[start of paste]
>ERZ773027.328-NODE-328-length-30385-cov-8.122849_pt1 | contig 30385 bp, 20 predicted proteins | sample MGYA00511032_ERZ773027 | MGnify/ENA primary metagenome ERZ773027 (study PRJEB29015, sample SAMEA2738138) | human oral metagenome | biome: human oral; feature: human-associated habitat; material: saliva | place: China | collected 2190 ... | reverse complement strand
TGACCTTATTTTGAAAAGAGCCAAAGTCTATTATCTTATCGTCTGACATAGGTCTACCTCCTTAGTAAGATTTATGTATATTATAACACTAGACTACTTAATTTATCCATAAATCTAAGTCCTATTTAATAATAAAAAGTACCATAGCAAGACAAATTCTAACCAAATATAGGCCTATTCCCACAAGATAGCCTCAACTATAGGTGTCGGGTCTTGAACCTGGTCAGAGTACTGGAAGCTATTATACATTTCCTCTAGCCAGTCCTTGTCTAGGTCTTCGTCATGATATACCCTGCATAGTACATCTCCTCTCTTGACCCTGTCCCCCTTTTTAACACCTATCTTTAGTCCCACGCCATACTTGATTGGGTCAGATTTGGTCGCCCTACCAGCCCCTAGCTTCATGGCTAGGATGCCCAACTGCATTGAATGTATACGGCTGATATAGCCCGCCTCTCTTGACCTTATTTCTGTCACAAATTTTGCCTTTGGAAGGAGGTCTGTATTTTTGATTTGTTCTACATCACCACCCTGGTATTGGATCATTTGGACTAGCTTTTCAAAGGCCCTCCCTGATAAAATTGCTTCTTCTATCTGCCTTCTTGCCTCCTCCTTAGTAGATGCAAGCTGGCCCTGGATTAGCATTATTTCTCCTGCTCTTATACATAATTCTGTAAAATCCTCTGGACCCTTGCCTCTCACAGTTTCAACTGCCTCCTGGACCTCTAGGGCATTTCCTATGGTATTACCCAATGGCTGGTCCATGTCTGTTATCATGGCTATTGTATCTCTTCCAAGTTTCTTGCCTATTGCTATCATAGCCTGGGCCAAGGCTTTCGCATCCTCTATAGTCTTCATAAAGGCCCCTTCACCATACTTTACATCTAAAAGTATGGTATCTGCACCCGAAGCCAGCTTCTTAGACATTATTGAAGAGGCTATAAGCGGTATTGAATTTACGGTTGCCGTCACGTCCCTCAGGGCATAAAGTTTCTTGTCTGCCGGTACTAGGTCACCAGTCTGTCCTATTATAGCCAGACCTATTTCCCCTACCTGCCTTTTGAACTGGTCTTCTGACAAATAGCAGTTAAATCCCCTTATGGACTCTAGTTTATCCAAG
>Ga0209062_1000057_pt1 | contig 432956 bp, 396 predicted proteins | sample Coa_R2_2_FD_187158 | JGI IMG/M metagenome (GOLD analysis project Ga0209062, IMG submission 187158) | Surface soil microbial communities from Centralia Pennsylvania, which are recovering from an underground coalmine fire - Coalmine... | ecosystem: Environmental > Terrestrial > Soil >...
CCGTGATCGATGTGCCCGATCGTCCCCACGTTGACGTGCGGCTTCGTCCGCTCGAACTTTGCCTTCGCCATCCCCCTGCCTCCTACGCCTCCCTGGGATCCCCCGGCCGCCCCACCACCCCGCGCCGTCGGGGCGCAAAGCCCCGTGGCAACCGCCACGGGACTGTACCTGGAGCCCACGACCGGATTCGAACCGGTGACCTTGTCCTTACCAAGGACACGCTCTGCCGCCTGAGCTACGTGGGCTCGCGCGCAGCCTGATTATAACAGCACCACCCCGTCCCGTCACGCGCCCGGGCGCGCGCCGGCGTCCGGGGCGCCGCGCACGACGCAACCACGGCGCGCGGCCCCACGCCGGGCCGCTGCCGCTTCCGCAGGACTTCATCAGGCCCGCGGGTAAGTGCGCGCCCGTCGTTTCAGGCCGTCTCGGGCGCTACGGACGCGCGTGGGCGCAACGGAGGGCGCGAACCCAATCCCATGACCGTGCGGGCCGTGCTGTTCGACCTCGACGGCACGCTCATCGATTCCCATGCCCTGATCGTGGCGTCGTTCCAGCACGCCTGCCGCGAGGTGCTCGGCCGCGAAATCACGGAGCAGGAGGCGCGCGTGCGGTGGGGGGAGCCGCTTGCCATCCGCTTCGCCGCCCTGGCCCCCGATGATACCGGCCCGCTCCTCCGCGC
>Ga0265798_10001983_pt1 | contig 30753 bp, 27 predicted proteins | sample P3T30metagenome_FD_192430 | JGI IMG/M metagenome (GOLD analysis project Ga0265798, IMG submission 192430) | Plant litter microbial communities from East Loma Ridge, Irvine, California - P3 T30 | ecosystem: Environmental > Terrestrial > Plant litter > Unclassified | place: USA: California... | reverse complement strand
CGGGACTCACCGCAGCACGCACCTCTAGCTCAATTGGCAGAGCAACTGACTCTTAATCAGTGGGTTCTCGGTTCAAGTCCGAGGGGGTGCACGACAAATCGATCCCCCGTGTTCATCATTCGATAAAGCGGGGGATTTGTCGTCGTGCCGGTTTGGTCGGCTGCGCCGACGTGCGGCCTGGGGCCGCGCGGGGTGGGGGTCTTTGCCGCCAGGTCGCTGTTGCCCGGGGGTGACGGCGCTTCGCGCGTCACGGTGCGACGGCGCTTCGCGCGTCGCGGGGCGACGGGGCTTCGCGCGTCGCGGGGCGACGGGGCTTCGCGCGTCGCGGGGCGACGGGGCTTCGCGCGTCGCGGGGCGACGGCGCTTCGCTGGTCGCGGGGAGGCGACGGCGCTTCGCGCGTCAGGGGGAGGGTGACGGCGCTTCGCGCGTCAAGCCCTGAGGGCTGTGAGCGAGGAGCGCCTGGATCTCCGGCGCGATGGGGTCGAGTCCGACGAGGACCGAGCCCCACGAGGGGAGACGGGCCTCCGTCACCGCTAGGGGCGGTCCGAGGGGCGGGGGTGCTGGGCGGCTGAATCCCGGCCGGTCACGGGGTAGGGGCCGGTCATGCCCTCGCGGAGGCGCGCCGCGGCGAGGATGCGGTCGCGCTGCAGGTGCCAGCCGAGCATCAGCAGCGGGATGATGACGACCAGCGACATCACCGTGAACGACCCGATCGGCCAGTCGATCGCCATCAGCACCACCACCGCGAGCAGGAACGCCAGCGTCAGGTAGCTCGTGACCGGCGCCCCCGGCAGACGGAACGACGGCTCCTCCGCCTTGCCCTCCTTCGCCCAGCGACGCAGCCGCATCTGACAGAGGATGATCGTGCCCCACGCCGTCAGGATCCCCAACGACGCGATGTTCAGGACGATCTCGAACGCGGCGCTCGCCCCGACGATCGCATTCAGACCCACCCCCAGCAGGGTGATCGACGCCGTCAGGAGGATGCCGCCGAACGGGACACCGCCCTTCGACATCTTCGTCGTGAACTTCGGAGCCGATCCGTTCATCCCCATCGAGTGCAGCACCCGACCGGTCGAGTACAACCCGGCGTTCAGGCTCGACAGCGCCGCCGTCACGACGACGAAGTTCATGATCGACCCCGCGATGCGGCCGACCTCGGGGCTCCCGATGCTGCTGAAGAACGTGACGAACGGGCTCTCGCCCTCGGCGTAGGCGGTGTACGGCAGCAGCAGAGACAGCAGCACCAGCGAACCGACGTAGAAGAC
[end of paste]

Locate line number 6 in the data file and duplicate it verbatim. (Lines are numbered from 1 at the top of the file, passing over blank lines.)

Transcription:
CGGGACTCACCGCAGCACGCACCTCTAGCTCAATTGGCAGAGCAACTGACTCTTAATCAGTGGGTTCTCGGTTCAAGTCCGAGGGGGTGCACGACAAATCGATCCCCCGTGTTCATCATTCGATAAAGCGGGGGATTTGTCGTCGTGCCGGTTTGGTCGGCTGCGCCGACGTGCGGCCTGGGGCCGCGCGGGGTGGGGGTCTTTGCCGCCAGGTCGCTGTTGCCCGGGGGTGACGGCGCTTCGCGCGTCACGGTGCGACGGCGCTTCGCGCGTCGCGGGGCGACGGGGCTTCGCGCGTCGCGGGGCGACGGGGCTTCGCGCGTCGCGGGGCGACGGGGCTTCGCGCGTCGCGGGGCGACGGCGCTTCGCTGGTCGCGGGGAGGCGACGGCGCTTCGCGCGTCAGGGGGAGGGTGACGGCGCTTCGCGCGTCAAGCCCTGAGGGCTGTGAGCGAGGAGCGCCTGGATCTCCGGCGCGATGGGGTCGAGTCCGACGAGGACCGAGCCCCACGAGGGGAGACGGGCCTCCGTCACCGCTAGGGGCGGTCCGAGGGGCGGGGGTGCTGGGCGGCTGAATCCCGGCCGGTCACGGGGTAGGGGCCGGTCATGCCCTCGCGGAGGCGCGCCGCGGCGAGGATGCGGTCGCGCTGCAGGTGCCAGCCGAGCATCAGCAGCGGGATGATGACGACCAGCGACATCACCGTGAACGACCCGATCGGCCAGTCGATCGCCATCAGCACCACCACCGCGAGCAGGAACGCCAGCGTCAGGTAGCTCGTGACCGGCGCCCCCGGCAGACGGAACGACGGCTCCTCCGCCTTGCCCTCCTTCGCCCAGCGACGCAGCCGCATCTGACAGAGGATGATCGTGCCCCACGCCGTCAGGATCCCCAACGACGCGATGTTCAGGACGATCTCGAACGCGGCGCTCGCCCCGACGATCGCATTCAGACCCACCCCCAGCAGGGTGATCGACGCCGTCAGGAGGATGCCGCCGAACGGGACACCGCCCTTCGACATCTTCGTCGTGAACTTCGGAGCCGATCCGTTCATCCCCATCGAGTGCAGCACCCGACCGGTCGAGTACAACCCGGCGTTCAGGCTCGACAGCGCCGCCGTCACGACGACGAAGTTCATGATCGACCCCGCGATGCGGCCGACCTCGGGGCTCCCGATGCTGCTGAAGAACGTGACGAACGGGCTCTCGCCCTCGGCGTAGGCGGTGTACGGCAGCAGCAGAGACAGCAGCACCAGCGAACCGACGTAGAAGAC